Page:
Advancing space exploration, transportation, and aeronautics capabilities through improved technology is a national priority. Future expeditions to the moon, Mars, and deep space pose tremendous engineering challenges. Vehicles traveling through space must be capable of carrying sufficient payload to support human life and exploration in extraterrestrial environments. Every extra pound on a roundtrip mission to Mars is estimated to cost hundreds of thousands of dollars. Therefore, the vehicle mass must be optimized to minimize mass, while ensuring safety under uncertain extreme thermal, mechanical, and impact loads endured in space travel. Such designs require sophisticated computational models that can accurately predict structural performance of these vehicles under significant uncertainties.

Beyond the challenge of transporting humans into space, sustained human habitation on other planets will require a carefully designed infrastructure that makes use of highly constrained resources. Inhabitants of such hostile environments will require carefully planned communities to address all the basic requirements of food, water, air, medicine, energy, and shelter. The best solutions make use of local natural resources to the greatest possible extent. For example, agile manufacturing approaches could enable the use of nearby natural materials to “print” supplies on site, rather than undergoing the time and cost associated with shipping tools and parts.

Departmental faculty are developing much of the cutting-edge technology that will support such long-term exploration and inhabitation of space.


  • Somnath Ghosh’s research is creating computational models for lightweight, failure-resistant metallic and composite structures used in a variety of space structures and space transportation. Funded by NASA, Air Force and various propulsion industries like Pratt & Whitney and GE, his research is creating novel computational predictive analysis and design models that will help develop realistic structure and material designs. A special focus is on developing failure and fatigue models that will enhance life of these structures.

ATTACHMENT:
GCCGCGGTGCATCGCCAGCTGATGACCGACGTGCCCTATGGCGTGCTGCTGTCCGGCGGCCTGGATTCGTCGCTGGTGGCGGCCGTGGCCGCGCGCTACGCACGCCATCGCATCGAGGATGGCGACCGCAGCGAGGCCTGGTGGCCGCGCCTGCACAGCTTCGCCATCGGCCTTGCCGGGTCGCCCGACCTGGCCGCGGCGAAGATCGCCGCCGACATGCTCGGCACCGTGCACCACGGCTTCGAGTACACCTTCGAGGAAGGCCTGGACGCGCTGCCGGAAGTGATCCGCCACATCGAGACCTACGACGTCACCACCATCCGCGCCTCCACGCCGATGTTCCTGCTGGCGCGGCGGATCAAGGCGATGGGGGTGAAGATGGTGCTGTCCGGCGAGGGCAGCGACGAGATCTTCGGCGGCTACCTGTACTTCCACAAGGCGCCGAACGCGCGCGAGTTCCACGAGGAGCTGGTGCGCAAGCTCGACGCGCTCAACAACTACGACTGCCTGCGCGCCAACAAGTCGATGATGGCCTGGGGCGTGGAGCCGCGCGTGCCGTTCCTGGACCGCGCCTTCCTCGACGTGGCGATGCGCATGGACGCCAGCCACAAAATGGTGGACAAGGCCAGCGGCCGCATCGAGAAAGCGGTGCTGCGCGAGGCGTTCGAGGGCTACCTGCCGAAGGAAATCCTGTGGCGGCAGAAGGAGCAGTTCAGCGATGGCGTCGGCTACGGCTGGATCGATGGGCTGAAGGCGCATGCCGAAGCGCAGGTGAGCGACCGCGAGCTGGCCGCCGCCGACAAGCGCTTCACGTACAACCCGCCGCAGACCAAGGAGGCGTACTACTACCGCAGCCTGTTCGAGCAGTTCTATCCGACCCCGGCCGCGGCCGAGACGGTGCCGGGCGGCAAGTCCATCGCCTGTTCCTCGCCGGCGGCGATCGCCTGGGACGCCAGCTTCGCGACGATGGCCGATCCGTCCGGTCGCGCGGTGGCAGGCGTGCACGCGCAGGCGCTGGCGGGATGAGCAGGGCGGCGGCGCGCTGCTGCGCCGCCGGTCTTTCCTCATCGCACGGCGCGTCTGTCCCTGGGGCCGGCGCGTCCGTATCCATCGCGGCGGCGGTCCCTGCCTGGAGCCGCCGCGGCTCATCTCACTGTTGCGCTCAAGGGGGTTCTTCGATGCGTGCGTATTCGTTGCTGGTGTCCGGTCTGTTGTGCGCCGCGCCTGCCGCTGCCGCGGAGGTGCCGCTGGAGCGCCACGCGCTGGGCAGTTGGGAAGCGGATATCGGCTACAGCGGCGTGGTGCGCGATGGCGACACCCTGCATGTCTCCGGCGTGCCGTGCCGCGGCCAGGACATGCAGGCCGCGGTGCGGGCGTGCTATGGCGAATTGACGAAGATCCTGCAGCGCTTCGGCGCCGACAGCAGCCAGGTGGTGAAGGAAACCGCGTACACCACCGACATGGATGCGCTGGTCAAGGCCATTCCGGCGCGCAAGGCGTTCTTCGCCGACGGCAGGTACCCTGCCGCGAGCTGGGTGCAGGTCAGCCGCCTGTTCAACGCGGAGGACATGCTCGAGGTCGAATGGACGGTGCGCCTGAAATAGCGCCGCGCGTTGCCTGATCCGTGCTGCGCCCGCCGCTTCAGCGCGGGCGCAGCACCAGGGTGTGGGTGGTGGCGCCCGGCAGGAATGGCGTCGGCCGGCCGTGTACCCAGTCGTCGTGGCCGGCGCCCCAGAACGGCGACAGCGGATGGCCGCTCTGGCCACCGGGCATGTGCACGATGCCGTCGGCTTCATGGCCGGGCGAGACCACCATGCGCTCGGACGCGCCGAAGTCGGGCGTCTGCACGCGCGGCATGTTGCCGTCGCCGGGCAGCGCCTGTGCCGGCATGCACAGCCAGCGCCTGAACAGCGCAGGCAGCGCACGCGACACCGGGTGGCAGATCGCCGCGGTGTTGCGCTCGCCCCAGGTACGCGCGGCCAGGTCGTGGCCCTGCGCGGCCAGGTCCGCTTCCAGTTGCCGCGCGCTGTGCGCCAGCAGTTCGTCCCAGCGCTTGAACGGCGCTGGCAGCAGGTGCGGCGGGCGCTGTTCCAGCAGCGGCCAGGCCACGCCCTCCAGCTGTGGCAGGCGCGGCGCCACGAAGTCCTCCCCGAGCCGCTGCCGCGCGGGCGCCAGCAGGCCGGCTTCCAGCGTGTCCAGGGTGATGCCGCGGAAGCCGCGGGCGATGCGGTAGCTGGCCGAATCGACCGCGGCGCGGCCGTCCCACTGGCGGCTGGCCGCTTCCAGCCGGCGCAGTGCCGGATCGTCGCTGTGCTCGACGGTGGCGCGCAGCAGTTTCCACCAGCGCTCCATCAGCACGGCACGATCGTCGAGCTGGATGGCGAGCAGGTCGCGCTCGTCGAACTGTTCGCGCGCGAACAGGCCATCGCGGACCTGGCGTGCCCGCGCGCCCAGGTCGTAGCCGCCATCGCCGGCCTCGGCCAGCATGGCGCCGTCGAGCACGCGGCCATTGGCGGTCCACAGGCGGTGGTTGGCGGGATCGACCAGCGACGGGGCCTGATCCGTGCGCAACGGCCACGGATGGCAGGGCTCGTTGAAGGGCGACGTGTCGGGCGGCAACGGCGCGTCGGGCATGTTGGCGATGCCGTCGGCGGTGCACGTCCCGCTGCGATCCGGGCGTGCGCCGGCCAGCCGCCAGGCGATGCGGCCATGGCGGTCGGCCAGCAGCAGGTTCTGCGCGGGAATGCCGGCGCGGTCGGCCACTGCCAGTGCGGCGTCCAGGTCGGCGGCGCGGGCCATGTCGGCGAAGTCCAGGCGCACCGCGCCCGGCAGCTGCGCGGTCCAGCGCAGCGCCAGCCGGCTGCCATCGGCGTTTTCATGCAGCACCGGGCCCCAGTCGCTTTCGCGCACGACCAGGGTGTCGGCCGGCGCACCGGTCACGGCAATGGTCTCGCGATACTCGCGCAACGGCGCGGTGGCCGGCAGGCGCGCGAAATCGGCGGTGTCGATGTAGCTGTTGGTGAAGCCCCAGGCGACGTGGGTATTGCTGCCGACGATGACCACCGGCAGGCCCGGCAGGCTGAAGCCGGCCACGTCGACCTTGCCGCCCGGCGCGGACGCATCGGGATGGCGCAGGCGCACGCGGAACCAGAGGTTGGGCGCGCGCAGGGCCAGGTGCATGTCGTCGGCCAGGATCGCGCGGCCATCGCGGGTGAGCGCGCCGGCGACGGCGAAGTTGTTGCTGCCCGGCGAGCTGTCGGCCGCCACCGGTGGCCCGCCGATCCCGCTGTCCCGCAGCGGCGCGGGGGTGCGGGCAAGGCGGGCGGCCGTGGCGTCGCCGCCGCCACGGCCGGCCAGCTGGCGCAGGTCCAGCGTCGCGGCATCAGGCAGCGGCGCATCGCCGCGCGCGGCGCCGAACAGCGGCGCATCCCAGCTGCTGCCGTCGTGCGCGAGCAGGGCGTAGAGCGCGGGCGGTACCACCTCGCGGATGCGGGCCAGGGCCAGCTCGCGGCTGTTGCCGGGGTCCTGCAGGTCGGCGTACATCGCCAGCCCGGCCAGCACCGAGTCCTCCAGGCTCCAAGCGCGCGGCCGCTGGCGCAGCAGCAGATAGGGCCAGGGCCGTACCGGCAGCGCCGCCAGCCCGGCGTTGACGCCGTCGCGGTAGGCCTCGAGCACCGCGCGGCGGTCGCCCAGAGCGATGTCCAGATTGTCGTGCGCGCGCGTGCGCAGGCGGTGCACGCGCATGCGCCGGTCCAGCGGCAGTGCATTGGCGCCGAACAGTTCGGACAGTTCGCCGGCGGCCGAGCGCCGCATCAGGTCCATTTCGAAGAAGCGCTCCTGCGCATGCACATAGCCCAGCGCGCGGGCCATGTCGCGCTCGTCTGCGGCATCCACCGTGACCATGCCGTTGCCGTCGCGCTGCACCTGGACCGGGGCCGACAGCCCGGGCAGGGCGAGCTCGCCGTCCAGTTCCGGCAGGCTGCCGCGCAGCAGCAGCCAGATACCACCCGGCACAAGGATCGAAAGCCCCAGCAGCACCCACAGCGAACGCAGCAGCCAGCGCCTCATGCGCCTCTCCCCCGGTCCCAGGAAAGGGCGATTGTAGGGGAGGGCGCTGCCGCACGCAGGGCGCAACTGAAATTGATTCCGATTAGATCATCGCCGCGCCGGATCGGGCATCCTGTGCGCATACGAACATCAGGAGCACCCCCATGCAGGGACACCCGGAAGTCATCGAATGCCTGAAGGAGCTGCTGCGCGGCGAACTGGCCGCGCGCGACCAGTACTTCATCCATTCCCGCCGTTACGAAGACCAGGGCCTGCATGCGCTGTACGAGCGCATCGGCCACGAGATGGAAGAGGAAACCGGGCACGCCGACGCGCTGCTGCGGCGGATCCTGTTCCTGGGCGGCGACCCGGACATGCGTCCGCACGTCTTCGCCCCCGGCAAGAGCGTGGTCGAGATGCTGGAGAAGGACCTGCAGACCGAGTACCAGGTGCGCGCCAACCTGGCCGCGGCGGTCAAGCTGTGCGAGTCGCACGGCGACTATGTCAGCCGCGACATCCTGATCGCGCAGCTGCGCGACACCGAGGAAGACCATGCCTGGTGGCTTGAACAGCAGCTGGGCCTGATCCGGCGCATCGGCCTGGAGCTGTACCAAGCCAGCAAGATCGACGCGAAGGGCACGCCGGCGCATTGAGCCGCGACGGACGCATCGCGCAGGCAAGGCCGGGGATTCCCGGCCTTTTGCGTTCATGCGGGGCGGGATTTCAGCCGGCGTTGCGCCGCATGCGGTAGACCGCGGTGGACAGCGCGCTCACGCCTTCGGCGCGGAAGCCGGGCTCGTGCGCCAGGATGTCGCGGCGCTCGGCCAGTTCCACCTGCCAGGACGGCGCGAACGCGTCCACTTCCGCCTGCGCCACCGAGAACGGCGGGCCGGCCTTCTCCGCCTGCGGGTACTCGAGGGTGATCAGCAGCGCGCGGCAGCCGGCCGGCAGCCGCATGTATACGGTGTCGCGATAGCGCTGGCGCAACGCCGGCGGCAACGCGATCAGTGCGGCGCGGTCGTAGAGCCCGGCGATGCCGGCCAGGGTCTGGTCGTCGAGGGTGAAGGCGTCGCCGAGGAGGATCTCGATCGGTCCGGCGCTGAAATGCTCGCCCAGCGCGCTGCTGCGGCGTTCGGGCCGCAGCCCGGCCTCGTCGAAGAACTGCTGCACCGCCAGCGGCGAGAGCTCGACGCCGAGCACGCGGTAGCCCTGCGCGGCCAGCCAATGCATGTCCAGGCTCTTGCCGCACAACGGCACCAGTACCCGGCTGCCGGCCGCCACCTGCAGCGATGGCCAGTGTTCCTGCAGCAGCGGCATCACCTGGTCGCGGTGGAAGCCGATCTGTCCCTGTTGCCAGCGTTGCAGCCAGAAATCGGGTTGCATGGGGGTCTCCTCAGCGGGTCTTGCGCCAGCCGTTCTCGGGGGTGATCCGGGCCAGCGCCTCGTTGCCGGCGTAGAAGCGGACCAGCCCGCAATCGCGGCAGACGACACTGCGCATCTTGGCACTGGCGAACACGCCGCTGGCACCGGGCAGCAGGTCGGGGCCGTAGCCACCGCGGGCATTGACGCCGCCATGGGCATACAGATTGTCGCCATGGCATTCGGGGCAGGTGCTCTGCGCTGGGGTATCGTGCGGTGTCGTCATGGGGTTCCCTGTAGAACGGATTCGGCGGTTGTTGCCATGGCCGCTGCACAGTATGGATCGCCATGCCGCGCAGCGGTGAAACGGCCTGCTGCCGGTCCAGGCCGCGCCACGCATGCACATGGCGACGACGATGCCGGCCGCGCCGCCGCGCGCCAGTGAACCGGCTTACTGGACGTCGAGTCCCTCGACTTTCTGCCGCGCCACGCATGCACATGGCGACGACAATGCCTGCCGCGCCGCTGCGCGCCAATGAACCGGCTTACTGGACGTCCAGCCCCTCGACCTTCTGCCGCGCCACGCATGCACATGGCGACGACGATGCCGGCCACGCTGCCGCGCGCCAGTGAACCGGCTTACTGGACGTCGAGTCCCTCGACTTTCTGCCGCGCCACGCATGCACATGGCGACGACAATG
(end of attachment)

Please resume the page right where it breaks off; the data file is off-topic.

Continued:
• James Guest’s research focuses on generating new structural and material concepts that leverage new materials and manufacturing technologies to the fullest, enabling lightweight and multifunctional capabilities not yet realized in modern systems.
  • Greg Falco‘s research on resilient space infrastructure aims to identify the risks associated with our critical infrastructure on Earth and understand how they will be exacerbated in Space. Additionally, his group is designing resilient technology architecture for critical Space infrastructure that can be used as the basis for future Space-faring generations.
  • Ben Schafer’s research focuses on extremely lightweight terrestrial structures – exactly the type of approach that will be critical in lower gravity environments with difficult mass transportation constraints.
  • Stavros Gaitanaros’ research focuses on the mechanics of cellular materials under extreme conditions (high temperatures, high-velocity impacts) with the goal of developing lightweight multifunctional materials for space applications.
  • Greg Falco‘s group is partnering with Space Force, AFRL and the Applied Physics Lab to work on solutions to conduct traffic in orbit while reducing hazards and collisions.
  • Thomas Gernay’s research focuses on designing structures to better withstand the effects of temperature variation. This is of particular relevance in outer space, where materials and structures need to resist drastic temperature cycles in the absence of the Earth’s protective atmosphere.
  • Michael Shields’ research exploring the influence of microstructural randomness, imperfections, and uncertainties on the properties of structural materials enables the design, optimization, and utilization of new materials, such as metallic glasses for advanced applications and under extreme conditions.
  • Greg Falco‘s group is working on theorizing attacks against space assets (ground stations, communication channels, even orbiting satellites) as well as resilience mechanisms to support their continued operations. The group also is interested in studying the burgeoning ‘new space’ industry and how they are addressing security issues.
  • Lori Graham-Brady’s research on the mechanical behavior of materials with random microstructure has been applied to composites, metal alloys, and advanced ceramics that serve as the primary materials in aerospace applications.

Header image courtesy of Skidmore, Owings & Merrill LLP. SOM is the architect, engineer, and master planner of Moon Village.